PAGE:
clock menu more-arrow no yes mobile

Filed under:

Arsenal Fanshare Scheme To Close Down

A pioneering program struggled to find success and is now going away.

Shaun Botterill

With the rise of seriously obscene money controlling the game, and particularly the upper echelons of the game, fans can feel increasingly detached from their club - they don't get to see the players as people, just as an expensively assembled collection of talent, and going to a match is increasingly more impersonal and expensive, as having a "matchday experience", with all its attendant bells and whistles, has supplanted "going to a game".

Clubs were and are seen as being at best indifferent to, and at worst ignoring, fan concerns about price, atmosphere, etc., because fans in England aren't owners and have no voice in the running of the club.  Arsenal, in particular, is a very tightly held club - there are only 62,217 shares available, and Kroenke and Usmanov control 60,291 of those. Each share is worth approximately £15,000, so the market for the available shares is fairly limited.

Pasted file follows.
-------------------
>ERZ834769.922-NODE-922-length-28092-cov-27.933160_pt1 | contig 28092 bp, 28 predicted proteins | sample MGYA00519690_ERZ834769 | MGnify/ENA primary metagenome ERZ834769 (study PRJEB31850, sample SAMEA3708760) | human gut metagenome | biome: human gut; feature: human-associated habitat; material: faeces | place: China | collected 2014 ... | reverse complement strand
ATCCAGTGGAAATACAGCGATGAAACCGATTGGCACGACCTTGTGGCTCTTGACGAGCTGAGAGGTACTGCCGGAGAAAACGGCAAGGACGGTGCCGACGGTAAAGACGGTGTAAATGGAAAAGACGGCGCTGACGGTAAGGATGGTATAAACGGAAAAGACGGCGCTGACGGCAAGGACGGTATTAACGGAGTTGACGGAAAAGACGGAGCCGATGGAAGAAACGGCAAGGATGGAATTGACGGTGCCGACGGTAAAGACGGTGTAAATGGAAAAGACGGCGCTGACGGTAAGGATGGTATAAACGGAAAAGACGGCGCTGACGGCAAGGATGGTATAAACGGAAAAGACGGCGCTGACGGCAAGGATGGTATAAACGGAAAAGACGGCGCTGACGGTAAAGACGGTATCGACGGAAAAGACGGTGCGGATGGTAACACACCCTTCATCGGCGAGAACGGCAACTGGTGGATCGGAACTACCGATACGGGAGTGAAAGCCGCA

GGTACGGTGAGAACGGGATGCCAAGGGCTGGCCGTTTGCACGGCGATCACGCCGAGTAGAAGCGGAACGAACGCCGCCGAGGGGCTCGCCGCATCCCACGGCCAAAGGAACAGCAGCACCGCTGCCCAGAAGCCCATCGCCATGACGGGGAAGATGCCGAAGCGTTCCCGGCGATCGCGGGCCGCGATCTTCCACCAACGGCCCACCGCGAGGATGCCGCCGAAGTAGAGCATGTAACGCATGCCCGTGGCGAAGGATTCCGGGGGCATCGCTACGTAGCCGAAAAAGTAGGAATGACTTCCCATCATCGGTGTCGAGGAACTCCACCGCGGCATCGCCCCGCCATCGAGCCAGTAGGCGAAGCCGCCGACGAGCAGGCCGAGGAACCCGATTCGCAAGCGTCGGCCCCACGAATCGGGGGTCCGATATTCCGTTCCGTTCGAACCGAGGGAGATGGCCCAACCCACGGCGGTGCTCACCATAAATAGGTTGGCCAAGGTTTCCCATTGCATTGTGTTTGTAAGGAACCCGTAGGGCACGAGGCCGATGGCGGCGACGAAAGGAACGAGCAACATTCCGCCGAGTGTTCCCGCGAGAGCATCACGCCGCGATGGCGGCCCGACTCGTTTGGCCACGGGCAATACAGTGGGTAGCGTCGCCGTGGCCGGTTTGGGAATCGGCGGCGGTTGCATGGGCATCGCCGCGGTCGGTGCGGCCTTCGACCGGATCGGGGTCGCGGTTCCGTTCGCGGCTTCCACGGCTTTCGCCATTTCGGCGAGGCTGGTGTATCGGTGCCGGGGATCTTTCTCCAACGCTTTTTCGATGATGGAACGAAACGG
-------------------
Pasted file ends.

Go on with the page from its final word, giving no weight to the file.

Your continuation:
Arsenal tried to combat this a few years back by introducing what they called the Arsenal Fanshare Scheme; as a member, you'd invest a minimum of £10 a month, and when the Scheme had enough to buy a full share, it would do so and split that share into Fanshares, which were 1/1000 of that share.  So, each Fanshare cost approximately £15; once a full share was bought, you as a member would get as many Fanshares as you had multiples of £15 in your account. Any individual reaching 1,000 Fanshares would get full voting rights as a shareholder and a place at the AGM.

Arsenal thought that this would be a good way to keep the club at least partially connected to the fans; unfortunately, the extremely static market for Arsenal shares has proven too much for the Scheme, which couldn't overcome the costs of running itself with the income it was generating. So, effective immediately, the Scheme is closing down.  Unfortunately, this leaves current members in a bit of a bind; they can neither withdraw their cash or redeem their Fanshares until the board decides how to officially wind things up.

I'm not sure how much of a real-world effect this will have; it doesn't seem like the Fanshare concept was all that successful, and I'm not sure it accomplished the goal of keeping the fans involved in the club's daily operations.  Still, it's too bad that something like this didn't work out; it remains to be seen how or if Arsenal, or any club, will try to integrate fans into the running of the club in the future.